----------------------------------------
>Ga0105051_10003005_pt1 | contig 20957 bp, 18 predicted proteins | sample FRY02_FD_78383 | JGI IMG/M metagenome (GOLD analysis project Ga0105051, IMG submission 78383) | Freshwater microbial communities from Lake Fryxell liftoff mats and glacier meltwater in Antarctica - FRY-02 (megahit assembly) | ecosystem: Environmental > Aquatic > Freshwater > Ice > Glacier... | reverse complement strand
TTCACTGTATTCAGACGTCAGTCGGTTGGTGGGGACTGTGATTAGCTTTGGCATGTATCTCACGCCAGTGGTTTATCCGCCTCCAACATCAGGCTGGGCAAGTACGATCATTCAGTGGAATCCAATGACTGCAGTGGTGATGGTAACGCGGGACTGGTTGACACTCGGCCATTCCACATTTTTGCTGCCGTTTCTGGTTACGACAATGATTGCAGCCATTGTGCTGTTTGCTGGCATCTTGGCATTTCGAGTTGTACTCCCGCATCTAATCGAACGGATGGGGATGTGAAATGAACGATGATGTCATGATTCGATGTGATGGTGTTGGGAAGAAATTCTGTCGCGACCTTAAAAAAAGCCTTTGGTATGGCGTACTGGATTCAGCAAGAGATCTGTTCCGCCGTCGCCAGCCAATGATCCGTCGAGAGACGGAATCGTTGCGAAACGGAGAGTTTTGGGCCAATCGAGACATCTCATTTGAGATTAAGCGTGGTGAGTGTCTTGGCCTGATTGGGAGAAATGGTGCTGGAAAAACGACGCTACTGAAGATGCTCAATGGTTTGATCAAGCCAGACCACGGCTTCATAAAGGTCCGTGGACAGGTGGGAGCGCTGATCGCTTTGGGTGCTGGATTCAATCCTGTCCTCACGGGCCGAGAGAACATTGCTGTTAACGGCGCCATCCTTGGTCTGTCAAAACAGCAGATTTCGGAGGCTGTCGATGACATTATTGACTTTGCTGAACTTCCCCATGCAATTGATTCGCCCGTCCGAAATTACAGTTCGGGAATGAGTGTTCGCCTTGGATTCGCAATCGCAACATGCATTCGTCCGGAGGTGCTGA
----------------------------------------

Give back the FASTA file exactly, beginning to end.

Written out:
>Ga0105051_10003005_pt1 | contig 20957 bp, 18 predicted proteins | sample FRY02_FD_78383 | JGI IMG/M metagenome (GOLD analysis project Ga0105051, IMG submission 78383) | Freshwater microbial communities from Lake Fryxell liftoff mats and glacier meltwater in Antarctica - FRY-02 (megahit assembly) | ecosystem: Environmental > Aquatic > Freshwater > Ice > Glacier... | reverse complement strand
TTCACTGTATTCAGACGTCAGTCGGTTGGTGGGGACTGTGATTAGCTTTGGCATGTATCTCACGCCAGTGGTTTATCCGCCTCCAACATCAGGCTGGGCAAGTACGATCATTCAGTGGAATCCAATGACTGCAGTGGTGATGGTAACGCGGGACTGGTTGACACTCGGCCATTCCACATTTTTGCTGCCGTTTCTGGTTACGACAATGATTGCAGCCATTGTGCTGTTTGCTGGCATCTTGGCATTTCGAGTTGTACTCCCGCATCTAATCGAACGGATGGGGATGTGAAATGAACGATGATGTCATGATTCGATGTGATGGTGTTGGGAAGAAATTCTGTCGCGACCTTAAAAAAAGCCTTTGGTATGGCGTACTGGATTCAGCAAGAGATCTGTTCCGCCGTCGCCAGCCAATGATCCGTCGAGAGACGGAATCGTTGCGAAACGGAGAGTTTTGGGCCAATCGAGACATCTCATTTGAGATTAAGCGTGGTGAGTGTCTTGGCCTGATTGGGAGAAATGGTGCTGGAAAAACGACGCTACTGAAGATGCTCAATGGTTTGATCAAGCCAGACCACGGCTTCATAAAGGTCCGTGGACAGGTGGGAGCGCTGATCGCTTTGGGTGCTGGATTCAATCCTGTCCTCACGGGCCGAGAGAACATTGCTGTTAACGGCGCCATCCTTGGTCTGTCAAAACAGCAGATTTCGGAGGCTGTCGATGACATTATTGACTTTGCTGAACTTCCCCATGCAATTGATTCGCCCGTCCGAAATTACAGTTCGGGAATGAGTGTTCGCCTTGGATTCGCAATCGCAACATGCATTCGTCCGGAGGTGCTGA